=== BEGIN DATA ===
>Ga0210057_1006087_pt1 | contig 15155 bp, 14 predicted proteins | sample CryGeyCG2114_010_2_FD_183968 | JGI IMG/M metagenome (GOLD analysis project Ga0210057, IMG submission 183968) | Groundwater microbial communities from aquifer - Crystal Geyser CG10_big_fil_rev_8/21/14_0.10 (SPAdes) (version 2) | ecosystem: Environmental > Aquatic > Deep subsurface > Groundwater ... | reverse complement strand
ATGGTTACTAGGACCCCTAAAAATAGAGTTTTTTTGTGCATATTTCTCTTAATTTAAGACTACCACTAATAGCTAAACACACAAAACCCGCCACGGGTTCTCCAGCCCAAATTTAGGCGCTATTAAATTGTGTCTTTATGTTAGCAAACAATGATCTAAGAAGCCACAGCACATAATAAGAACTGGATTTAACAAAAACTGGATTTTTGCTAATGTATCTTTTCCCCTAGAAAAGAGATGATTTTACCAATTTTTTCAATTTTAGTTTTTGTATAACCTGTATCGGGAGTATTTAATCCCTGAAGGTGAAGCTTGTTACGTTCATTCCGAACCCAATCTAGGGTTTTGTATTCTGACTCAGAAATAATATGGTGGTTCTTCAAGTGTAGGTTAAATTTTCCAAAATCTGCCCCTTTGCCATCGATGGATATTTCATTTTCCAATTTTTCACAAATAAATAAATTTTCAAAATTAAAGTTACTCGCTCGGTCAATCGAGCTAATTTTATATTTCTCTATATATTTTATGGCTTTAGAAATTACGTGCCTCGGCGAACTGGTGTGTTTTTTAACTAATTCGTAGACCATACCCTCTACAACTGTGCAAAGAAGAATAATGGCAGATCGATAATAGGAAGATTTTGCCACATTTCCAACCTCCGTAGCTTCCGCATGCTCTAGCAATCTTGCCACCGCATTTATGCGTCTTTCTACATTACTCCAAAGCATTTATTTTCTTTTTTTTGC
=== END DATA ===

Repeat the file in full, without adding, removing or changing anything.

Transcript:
>Ga0210057_1006087_pt1 | contig 15155 bp, 14 predicted proteins | sample CryGeyCG2114_010_2_FD_183968 | JGI IMG/M metagenome (GOLD analysis project Ga0210057, IMG submission 183968) | Groundwater microbial communities from aquifer - Crystal Geyser CG10_big_fil_rev_8/21/14_0.10 (SPAdes) (version 2) | ecosystem: Environmental > Aquatic > Deep subsurface > Groundwater ... | reverse complement strand
ATGGTTACTAGGACCCCTAAAAATAGAGTTTTTTTGTGCATATTTCTCTTAATTTAAGACTACCACTAATAGCTAAACACACAAAACCCGCCACGGGTTCTCCAGCCCAAATTTAGGCGCTATTAAATTGTGTCTTTATGTTAGCAAACAATGATCTAAGAAGCCACAGCACATAATAAGAACTGGATTTAACAAAAACTGGATTTTTGCTAATGTATCTTTTCCCCTAGAAAAGAGATGATTTTACCAATTTTTTCAATTTTAGTTTTTGTATAACCTGTATCGGGAGTATTTAATCCCTGAAGGTGAAGCTTGTTACGTTCATTCCGAACCCAATCTAGGGTTTTGTATTCTGACTCAGAAATAATATGGTGGTTCTTCAAGTGTAGGTTAAATTTTCCAAAATCTGCCCCTTTGCCATCGATGGATATTTCATTTTCCAATTTTTCACAAATAAATAAATTTTCAAAATTAAAGTTACTCGCTCGGTCAATCGAGCTAATTTTATATTTCTCTATATATTTTATGGCTTTAGAAATTACGTGCCTCGGCGAACTGGTGTGTTTTTTAACTAATTCGTAGACCATACCCTCTACAACTGTGCAAAGAAGAATAATGGCAGATCGATAATAGGAAGATTTTGCCACATTTCCAACCTCCGTAGCTTCCGCATGCTCTAGCAATCTTGCCACCGCATTTATGCGTCTTTCTACATTACTCCAAAGCATTTATTTTCTTTTTTTTGC